Everson Museum Architect I.M. Pei Remembered as Visionary, Bold
| Posted on 2019-05-21
Article originally appeared on WAER.org by Scott Willis. Listen to the full interview HERE.
The Everson Museum of Art has the distinction of being the first museum commission for world renowned architect I.M. Pei. He died Thursday in New York City at age 102. WAER News sat down with museum Director and CEO Elizabeth Dunbar and Dean of the Syracuse University School of Architecture Michael Speaks to recall what Pei hoped to accomplish with the Everson’s design when it opened in 1968.
Dunbar says Pei was selected in 1960, and at the time, was considered a wildcard choice for a museum commission. But she says part of the reason was pragmatic: Pei was known for his use of concrete, which was inexpensive, and a good fit for a tight budget. At the same time, she says he had an amazing vision, and proved himself by doing spectacular work with limited materials.
“He truly considered it a work of art, that it was a sculpture that you need to walk around the entirety of the exterior of the building, first of all, to find the entrance. He wanted you to be outside, admiring, and experiencing it in its entirety.”
Dunbar says the building has monumentality, and knows parts of it can be brutal, or stark with bare building materials like the bush-hammered concrete that dominates the Everson’s exterior. But SU Architecture School Dean Michael Speaks says despite impressions of the design feeling heavy or unsophisticated, it’s a category of architecture that people have now grown to appreciate.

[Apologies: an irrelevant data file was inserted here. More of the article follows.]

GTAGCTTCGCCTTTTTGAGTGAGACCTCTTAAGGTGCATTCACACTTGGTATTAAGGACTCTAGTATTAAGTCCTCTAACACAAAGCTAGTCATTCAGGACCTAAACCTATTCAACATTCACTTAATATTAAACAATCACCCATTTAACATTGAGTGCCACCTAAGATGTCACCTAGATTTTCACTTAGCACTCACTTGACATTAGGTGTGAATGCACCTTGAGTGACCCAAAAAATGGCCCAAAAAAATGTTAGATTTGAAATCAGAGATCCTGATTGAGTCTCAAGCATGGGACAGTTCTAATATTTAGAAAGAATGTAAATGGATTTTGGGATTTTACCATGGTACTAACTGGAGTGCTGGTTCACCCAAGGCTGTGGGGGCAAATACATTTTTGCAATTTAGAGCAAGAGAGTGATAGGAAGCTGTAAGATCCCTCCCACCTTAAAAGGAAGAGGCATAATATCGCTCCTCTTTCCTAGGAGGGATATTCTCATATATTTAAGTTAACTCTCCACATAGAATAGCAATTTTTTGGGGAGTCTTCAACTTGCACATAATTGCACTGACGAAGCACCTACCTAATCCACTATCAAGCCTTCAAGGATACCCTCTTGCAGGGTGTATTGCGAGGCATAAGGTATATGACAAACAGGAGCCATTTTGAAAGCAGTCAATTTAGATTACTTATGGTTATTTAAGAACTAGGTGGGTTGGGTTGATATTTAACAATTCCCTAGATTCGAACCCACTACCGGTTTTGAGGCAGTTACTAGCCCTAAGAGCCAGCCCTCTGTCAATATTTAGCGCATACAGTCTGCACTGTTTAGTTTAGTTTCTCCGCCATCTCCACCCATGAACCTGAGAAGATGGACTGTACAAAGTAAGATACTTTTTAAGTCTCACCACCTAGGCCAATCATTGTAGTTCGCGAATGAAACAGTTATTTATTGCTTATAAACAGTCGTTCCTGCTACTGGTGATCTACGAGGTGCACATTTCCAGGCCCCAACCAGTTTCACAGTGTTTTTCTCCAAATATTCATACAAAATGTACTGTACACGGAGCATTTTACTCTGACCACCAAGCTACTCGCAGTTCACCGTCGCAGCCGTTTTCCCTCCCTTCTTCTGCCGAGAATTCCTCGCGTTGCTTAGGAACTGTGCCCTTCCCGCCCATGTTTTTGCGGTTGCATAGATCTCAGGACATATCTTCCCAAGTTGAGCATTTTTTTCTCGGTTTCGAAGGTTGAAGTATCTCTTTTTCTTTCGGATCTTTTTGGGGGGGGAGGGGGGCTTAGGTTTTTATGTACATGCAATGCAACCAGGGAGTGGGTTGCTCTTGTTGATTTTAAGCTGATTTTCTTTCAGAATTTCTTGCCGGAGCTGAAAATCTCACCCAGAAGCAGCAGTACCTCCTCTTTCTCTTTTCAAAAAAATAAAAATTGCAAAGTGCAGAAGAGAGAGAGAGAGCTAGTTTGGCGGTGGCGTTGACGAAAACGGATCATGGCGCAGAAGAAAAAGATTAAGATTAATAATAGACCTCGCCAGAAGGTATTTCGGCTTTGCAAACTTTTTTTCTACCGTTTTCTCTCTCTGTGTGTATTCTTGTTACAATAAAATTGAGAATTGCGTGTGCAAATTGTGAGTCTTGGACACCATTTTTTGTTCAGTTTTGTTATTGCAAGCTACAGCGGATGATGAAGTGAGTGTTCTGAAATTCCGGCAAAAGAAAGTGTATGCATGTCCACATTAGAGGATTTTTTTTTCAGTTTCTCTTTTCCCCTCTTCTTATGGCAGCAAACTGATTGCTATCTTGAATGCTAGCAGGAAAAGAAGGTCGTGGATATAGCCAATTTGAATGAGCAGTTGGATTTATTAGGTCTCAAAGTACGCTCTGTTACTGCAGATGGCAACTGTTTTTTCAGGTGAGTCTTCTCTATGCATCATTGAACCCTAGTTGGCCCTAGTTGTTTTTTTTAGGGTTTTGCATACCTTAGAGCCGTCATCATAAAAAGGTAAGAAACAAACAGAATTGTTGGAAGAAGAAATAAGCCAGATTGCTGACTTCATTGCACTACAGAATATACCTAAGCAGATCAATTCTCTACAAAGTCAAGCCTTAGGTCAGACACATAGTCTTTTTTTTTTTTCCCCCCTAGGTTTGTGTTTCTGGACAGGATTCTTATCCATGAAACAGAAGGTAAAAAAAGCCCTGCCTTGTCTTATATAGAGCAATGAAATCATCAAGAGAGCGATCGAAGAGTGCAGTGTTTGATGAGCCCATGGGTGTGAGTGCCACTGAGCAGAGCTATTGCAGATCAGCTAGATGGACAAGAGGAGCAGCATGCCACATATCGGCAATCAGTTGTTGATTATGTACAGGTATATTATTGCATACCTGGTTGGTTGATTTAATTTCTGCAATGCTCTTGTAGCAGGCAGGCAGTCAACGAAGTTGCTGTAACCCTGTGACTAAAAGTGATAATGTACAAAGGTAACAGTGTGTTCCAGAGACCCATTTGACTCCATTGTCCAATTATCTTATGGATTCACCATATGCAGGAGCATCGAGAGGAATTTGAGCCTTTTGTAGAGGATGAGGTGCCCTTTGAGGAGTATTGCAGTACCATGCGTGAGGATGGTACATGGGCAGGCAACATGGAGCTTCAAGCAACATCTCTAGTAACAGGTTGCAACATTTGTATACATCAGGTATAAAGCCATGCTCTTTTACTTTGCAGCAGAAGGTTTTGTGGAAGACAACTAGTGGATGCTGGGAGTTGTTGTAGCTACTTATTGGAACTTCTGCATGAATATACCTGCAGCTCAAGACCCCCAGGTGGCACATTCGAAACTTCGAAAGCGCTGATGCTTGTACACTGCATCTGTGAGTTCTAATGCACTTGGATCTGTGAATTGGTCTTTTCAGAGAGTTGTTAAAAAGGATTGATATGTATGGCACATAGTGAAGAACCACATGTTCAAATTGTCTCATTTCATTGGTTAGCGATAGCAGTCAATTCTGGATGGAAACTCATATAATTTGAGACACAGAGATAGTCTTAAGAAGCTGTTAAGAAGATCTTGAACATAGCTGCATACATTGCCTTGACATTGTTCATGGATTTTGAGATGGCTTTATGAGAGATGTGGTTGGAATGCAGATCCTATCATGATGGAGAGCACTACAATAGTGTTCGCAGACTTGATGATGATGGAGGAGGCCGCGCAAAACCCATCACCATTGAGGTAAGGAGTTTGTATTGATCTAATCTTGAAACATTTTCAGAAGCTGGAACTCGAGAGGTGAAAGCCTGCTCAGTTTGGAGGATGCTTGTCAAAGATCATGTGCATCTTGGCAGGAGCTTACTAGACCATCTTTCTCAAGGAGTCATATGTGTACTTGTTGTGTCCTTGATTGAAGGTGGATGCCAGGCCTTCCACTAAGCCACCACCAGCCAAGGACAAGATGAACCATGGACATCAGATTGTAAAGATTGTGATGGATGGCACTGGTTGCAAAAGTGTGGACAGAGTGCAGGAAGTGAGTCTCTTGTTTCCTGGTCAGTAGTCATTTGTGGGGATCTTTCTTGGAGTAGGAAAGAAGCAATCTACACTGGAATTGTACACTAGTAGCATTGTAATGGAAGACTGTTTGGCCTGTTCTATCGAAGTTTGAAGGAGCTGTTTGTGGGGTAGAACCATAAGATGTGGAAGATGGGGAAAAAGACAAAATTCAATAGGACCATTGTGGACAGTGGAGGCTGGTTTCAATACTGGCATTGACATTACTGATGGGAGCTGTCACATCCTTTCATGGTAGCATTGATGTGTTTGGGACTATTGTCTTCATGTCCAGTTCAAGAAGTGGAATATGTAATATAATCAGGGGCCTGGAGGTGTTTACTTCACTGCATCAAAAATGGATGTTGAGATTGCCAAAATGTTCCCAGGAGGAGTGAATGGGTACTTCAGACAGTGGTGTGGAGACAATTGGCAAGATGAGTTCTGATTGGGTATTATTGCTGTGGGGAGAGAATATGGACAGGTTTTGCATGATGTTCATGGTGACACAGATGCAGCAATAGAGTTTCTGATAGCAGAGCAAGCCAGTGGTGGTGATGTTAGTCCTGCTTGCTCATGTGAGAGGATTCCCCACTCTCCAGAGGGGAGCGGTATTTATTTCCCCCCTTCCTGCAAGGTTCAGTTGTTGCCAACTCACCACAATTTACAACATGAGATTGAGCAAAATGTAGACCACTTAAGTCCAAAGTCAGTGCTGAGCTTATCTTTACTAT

“He designed and built in a modernist idiom. But he did so in a way that seemed to call into question many of the public’s perceptions of modernism…it was cold, it was glass, it was steel, it was unfeeling. All you have to do is walk around in this building, take a spin up the spectacular staircase, walk around through the galleries, stand out in the plaza…you don’t feel any of that. In a way, he cut against the grain of a lot of common perceptions of modernism.”
Speaks says the Everson’s design scripts and stages a person’s movement around and through the building, as if you’re part of a theatrical piece. Pei was known for creatively using natural light in his work. That might be hard to believe when looking at the Everson’s solid walls, but it becomes more apparent inside. Director Elizabeth Dunbar says Pei was also involved in selecting some of the art that would be installed once the museum opened, and had a sense of the changing art scene.
“Pei was very much concerned with making a museum for the time in which he was living. Artwork at that time was growing exponentially. You no longer had small portrait paintings on the wall; you would have 12, 20-foot long canvasses, so how do we display these things. It was really a museum for the art of its time.”
Dunbar says Pei developed close relationships with artists over his long life, and often blurred the lines between architecture, sculpture, and design. He went on to design a number of other museums after the Everson.
The Everson wasn’t Pei’s only work in Syracuse. He also designed the Newhouse I building on the SU campus, which opened in 1964.